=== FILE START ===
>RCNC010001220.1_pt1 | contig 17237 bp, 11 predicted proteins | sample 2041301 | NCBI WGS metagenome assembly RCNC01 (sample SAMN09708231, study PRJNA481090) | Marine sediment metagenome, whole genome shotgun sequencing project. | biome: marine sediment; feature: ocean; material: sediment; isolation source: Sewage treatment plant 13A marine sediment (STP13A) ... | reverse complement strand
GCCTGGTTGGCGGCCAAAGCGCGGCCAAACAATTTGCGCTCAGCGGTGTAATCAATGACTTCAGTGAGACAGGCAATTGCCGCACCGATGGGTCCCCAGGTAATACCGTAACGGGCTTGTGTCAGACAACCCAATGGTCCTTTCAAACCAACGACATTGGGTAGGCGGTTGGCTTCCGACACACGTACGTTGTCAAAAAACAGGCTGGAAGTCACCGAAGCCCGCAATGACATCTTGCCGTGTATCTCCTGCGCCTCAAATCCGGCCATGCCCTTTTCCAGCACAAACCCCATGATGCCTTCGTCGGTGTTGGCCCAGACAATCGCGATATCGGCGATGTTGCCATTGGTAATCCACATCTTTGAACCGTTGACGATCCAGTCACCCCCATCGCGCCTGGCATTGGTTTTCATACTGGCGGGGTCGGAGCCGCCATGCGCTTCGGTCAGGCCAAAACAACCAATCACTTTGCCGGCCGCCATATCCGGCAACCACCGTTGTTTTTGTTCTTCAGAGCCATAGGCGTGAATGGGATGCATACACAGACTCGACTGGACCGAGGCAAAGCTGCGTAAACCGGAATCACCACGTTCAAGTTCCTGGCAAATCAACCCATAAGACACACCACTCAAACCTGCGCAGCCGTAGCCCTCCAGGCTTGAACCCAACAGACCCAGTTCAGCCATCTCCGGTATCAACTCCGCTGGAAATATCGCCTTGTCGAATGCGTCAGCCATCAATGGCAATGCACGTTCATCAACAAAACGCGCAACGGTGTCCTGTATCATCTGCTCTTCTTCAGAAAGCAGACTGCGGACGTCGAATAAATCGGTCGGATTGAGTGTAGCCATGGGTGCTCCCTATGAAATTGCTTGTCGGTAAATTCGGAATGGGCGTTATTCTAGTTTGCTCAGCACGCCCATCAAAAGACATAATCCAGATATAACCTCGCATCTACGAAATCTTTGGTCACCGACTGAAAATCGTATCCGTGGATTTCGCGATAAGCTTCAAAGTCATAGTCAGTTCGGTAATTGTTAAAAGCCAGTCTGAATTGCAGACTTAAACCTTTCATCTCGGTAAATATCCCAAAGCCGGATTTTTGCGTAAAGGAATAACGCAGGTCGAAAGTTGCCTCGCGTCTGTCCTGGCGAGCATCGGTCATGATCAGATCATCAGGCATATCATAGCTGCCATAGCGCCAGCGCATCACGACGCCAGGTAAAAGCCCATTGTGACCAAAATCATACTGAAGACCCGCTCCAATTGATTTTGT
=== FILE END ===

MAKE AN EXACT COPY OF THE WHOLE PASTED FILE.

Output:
>RCNC010001220.1_pt1 | contig 17237 bp, 11 predicted proteins | sample 2041301 | NCBI WGS metagenome assembly RCNC01 (sample SAMN09708231, study PRJNA481090) | Marine sediment metagenome, whole genome shotgun sequencing project. | biome: marine sediment; feature: ocean; material: sediment; isolation source: Sewage treatment plant 13A marine sediment (STP13A) ... | reverse complement strand
GCCTGGTTGGCGGCCAAAGCGCGGCCAAACAATTTGCGCTCAGCGGTGTAATCAATGACTTCAGTGAGACAGGCAATTGCCGCACCGATGGGTCCCCAGGTAATACCGTAACGGGCTTGTGTCAGACAACCCAATGGTCCTTTCAAACCAACGACATTGGGTAGGCGGTTGGCTTCCGACACACGTACGTTGTCAAAAAACAGGCTGGAAGTCACCGAAGCCCGCAATGACATCTTGCCGTGTATCTCCTGCGCCTCAAATCCGGCCATGCCCTTTTCCAGCACAAACCCCATGATGCCTTCGTCGGTGTTGGCCCAGACAATCGCGATATCGGCGATGTTGCCATTGGTAATCCACATCTTTGAACCGTTGACGATCCAGTCACCCCCATCGCGCCTGGCATTGGTTTTCATACTGGCGGGGTCGGAGCCGCCATGCGCTTCGGTCAGGCCAAAACAACCAATCACTTTGCCGGCCGCCATATCCGGCAACCACCGTTGTTTTTGTTCTTCAGAGCCATAGGCGTGAATGGGATGCATACACAGACTCGACTGGACCGAGGCAAAGCTGCGTAAACCGGAATCACCACGTTCAAGTTCCTGGCAAATCAACCCATAAGACACACCACTCAAACCTGCGCAGCCGTAGCCCTCCAGGCTTGAACCCAACAGACCCAGTTCAGCCATCTCCGGTATCAACTCCGCTGGAAATATCGCCTTGTCGAATGCGTCAGCCATCAATGGCAATGCACGTTCATCAACAAAACGCGCAACGGTGTCCTGTATCATCTGCTCTTCTTCAGAAAGCAGACTGCGGACGTCGAATAAATCGGTCGGATTGAGTGTAGCCATGGGTGCTCCCTATGAAATTGCTTGTCGGTAAATTCGGAATGGGCGTTATTCTAGTTTGCTCAGCACGCCCATCAAAAGACATAATCCAGATATAACCTCGCATCTACGAAATCTTTGGTCACCGACTGAAAATCGTATCCGTGGATTTCGCGATAAGCTTCAAAGTCATAGTCAGTTCGGTAATTGTTAAAAGCCAGTCTGAATTGCAGACTTAAACCTTTCATCTCGGTAAATATCCCAAAGCCGGATTTTTGCGTAAAGGAATAACGCAGGTCGAAAGTTGCCTCGCGTCTGTCCTGGCGAGCATCGGTCATGATCAGATCATCAGGCATATCATAGCTGCCATAGCGCCAGCGCATCACGACGCCAGGTAAAAGCCCATTGTGACCAAAATCATACTGAAGACCCGCTCCAATTGATTTTGT